News World Al Jazeera journos freed after nearly two years
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Al Jazeera journos freed after nearly two years

AFP
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Australian journalist Peter Greste says the release of two Al Jazeera colleagues from an Egyptian prison is bittersweet, because the ordeal should never have happened in the first place.

Egyptian President Abdel Fattah al-Sisi pardoned jailed Al Jazeera journalists Mohamed Fahmy and Baher Mohamed, along with 100 prisoners, on Thursday morning (AEST), the presidency and official media reported.

Mr Fahmy, Mr Mohamed, along with Mr Greste, were sentenced in a retrial in August, for fabricating “false” news in support of the Muslim Brotherhood movement which the army removed from power in 2013 and outlawed.

• Greste’s ‘outrageous’ sentence
• Free speech under threat: Greste
• Thumbs up: Greste to remain journalist

The pair were then released in what President Sis’s office said was “a goodwill gesture” on the eve of a major Muslim holiday, Eid al-Adha.

Mr Greste, who was also convicted but had been deported by presidential decree in February after 400 days in jail, said he was “overjoyed” by the news.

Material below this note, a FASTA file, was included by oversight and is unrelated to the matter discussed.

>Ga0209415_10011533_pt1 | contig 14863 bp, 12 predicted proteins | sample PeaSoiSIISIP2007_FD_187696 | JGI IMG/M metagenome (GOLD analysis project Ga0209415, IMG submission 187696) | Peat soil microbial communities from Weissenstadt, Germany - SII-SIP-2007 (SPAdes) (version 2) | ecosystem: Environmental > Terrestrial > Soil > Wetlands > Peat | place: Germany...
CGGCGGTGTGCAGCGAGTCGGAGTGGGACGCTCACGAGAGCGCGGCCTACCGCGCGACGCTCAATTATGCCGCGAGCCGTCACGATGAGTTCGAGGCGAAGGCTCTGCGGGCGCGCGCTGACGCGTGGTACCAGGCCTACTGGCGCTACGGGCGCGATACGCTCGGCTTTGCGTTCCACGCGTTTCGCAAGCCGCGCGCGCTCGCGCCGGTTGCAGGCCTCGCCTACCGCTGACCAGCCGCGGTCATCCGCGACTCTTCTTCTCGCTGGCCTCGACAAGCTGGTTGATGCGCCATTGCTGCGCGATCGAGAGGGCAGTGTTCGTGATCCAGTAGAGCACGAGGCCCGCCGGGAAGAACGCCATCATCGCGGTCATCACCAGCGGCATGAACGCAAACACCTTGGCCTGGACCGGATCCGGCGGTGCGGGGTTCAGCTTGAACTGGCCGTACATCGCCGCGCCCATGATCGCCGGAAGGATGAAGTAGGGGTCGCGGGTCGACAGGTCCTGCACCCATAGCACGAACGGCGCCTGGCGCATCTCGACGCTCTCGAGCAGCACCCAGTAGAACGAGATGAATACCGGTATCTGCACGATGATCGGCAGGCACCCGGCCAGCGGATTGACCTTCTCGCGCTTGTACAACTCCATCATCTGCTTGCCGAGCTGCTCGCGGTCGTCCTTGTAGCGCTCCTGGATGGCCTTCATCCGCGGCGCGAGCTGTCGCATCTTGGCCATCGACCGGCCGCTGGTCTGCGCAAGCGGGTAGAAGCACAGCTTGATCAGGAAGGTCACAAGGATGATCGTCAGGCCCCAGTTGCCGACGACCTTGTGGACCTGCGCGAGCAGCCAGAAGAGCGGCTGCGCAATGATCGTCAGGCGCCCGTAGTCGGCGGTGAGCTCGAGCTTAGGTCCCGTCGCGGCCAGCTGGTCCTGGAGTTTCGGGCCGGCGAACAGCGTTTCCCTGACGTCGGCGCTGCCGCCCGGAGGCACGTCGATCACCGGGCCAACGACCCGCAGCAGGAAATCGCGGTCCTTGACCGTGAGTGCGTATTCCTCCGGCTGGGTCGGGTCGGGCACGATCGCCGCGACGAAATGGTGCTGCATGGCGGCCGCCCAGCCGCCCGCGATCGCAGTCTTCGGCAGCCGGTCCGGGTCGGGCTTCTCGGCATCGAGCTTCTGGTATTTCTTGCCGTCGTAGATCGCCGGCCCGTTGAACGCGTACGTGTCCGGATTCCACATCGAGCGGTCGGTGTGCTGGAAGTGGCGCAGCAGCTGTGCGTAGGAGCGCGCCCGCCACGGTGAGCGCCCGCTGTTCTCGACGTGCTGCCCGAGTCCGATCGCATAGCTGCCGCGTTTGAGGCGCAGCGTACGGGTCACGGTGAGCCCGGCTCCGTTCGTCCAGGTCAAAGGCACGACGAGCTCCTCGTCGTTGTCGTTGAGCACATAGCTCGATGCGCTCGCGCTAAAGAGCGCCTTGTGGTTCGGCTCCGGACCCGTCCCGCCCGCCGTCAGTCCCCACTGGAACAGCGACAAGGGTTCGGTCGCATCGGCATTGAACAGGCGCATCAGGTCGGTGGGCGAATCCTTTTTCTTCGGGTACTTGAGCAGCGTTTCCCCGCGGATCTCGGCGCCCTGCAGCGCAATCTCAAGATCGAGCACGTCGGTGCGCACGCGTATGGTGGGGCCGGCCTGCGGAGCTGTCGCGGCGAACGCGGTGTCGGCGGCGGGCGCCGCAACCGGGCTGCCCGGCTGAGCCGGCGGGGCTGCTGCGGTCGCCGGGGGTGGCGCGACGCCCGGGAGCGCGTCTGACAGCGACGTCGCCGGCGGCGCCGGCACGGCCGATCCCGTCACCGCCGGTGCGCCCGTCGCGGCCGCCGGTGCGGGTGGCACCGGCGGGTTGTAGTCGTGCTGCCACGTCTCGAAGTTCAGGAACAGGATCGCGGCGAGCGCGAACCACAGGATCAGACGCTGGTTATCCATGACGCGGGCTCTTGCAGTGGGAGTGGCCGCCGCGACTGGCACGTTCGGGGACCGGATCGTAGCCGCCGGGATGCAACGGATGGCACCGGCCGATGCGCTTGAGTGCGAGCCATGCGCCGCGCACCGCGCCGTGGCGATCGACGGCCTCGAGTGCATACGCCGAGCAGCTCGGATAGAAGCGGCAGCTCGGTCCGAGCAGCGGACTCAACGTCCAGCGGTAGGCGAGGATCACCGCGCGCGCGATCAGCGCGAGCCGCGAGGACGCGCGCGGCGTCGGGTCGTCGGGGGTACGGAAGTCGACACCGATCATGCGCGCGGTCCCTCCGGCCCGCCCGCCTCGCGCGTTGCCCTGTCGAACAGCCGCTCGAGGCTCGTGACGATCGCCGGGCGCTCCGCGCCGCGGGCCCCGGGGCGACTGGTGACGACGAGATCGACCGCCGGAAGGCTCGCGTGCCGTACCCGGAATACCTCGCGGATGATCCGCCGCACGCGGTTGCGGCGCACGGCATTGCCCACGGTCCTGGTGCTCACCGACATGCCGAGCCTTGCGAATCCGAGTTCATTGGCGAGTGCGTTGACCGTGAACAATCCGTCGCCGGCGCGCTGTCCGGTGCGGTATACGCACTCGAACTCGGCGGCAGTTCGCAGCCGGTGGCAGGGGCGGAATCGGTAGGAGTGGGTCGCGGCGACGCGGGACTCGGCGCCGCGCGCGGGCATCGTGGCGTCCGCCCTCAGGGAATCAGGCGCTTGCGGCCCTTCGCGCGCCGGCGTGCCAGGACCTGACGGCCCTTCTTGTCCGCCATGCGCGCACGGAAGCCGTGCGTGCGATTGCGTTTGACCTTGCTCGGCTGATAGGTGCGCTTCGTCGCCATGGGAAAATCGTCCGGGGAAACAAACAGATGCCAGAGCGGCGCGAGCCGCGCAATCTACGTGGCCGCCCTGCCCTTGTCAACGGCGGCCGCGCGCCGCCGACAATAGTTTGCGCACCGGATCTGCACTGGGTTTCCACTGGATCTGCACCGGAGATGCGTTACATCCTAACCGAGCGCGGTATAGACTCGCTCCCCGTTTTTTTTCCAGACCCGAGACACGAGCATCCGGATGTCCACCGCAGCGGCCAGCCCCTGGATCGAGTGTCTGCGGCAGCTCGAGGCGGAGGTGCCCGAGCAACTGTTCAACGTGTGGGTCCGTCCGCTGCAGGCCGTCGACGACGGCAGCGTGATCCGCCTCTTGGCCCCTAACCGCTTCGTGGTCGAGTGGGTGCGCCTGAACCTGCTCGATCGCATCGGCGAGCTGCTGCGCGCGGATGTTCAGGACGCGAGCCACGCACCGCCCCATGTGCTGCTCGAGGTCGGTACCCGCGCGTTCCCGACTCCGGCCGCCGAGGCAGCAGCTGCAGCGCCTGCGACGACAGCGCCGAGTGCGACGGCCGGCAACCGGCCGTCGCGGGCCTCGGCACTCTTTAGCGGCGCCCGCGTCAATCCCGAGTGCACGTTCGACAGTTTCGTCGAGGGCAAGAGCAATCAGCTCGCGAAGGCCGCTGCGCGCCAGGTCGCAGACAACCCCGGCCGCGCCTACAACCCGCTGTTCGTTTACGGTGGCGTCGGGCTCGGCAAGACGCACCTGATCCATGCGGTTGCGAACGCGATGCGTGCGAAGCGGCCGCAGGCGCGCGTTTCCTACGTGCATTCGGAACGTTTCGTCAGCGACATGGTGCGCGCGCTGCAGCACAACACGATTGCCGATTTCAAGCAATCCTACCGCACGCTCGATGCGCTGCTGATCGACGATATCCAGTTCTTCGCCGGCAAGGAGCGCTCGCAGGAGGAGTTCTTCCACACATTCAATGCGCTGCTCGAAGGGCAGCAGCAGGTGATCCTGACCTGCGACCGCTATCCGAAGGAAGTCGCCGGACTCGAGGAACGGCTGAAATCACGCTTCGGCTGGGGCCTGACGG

But he added that celebrations were muted.

“President Sisi has taken a very important step in restoring confidence in the system, but it is only a partial step,” Mr Greste told Al Jazeera.

“It is hard to celebrate though, as this whole episode should not have happened in the first place.”

It was not clear if Mr Greste was included in the pardon, with the Al Jazeera’s parent network still demanding all charges and sentences against its journalists be dropped.

In a tweet on Thursday (AEST), Mr Fahmy wrote: “AJ Staff is Free!”

“I am free! This time for real! Cops dropped me at CAC my old high school in my prison garb. Party Time! #FreeAJStaff

He had abandoned his Egyptian citizenship to qualify for deportation, and was expected to leave Egypt for Canada.

Meanwhile, Mr Mohamed spoke to the ABC shortly after they were released.

“I’m absolutely happy, but so tired,” Mr Mohamed said.

The network’s acting director general, Mostefa Souag, spoke to Al Jazeera, and said: “We’re delighted for them both and their families.”

“It is hard to celebrate though as this whole episode should not have happened in the first place. They’ve lost nearly two years of their lives when they were guilty of nothing except journalism,” Mr Souag said.

“The case for seven journalists convicted in absentia continues. They may not be behind bars, but their families and careers have been affected immeasurably.

“We urge the Egyptian authorities to quash their cases and let them too get on with their lives.”

– with AAP

 

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